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Women's Health

Vaginal dryness

02/07/2006

Question:

I am a nineteen year old female who for some reason all of a sudden 6 months ago started to experience vaginal dryness. I would like to know what are the causes of that and can it be cured. If you`ve had certain STDs in the past does that trigger vaginal dryness? Right now its getting very bad because I can be in the middle of sex and my vagina will get comletely dry. I would basically like to know what is causing this? I know that I can always use a lubricant, but I would like to know is there anything else that I could do (i.e. change my diet) in order to keep this from happening? Thanks in advance.

Answer:

Vaginal dryness is a problem most commonly encountered in older women as a result of decreased amounts of estrogen as a woman ages.  This problem can also result from certain medications that decrease estrogen, such as injectable birth control.  It cannot be caused by any sexually transmitted disease.  If you are having this problem along with changes in your menstrual cycles, you should speak with your health care practitioner about evaluating whether this problem could have a hormonal cause.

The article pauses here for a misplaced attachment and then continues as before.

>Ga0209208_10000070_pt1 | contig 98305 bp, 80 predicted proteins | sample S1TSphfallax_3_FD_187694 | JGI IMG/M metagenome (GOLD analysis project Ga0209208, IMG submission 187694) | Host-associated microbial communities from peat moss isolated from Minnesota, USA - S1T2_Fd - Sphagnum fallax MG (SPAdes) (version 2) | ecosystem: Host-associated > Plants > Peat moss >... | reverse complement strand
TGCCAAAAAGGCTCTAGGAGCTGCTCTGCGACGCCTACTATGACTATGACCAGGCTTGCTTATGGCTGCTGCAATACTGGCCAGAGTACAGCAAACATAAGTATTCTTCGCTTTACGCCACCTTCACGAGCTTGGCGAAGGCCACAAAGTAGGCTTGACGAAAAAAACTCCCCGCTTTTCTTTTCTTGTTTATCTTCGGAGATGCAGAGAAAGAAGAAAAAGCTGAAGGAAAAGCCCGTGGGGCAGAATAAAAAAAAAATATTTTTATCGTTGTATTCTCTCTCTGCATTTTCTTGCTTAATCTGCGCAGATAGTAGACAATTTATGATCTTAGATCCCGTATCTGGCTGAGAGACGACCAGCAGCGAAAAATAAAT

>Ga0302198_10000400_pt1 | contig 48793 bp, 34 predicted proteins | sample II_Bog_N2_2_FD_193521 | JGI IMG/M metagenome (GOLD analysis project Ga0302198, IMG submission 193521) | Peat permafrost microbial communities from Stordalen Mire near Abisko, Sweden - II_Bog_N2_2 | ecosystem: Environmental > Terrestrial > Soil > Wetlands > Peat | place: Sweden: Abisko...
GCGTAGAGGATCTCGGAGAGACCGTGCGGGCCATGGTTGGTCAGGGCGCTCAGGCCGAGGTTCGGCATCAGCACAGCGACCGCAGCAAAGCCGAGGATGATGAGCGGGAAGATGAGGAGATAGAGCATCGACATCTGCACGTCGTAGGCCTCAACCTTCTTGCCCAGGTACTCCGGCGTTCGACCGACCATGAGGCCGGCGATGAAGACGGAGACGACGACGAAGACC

If the dryness is only an issue during intercourse, this could be a symptom of difficulty becoming aroused, or Female Sexual Arousal Disorder.  Lubrication plays an important role in sexual response, and the lack of lubrication might indicate a lack of adequate arousal.  Often, this is a result of insufficient stimulation and more attention to foreplay or stimulating precursors to sex can help.  It can also be a result of insufficient mental arousal, if you are distracted by other physical or emotional concerns, or if you are just "not in the mood."  Counseling may be helpful if this is the case. 

If this is not the case, sexual arousal can sometimes be improved with topical estrogen, a clitoral pump available by prescription, or some over-the-counter creams that improve genital sensitivity.  Speak with your health care provider if you feel this might be the case.

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Response by:

Jonathan  A Schaffir, MD Jonathan A Schaffir, MD
Clnical Associate Professor of Obstetrics & Gynecology
College of Medicine
The Ohio State University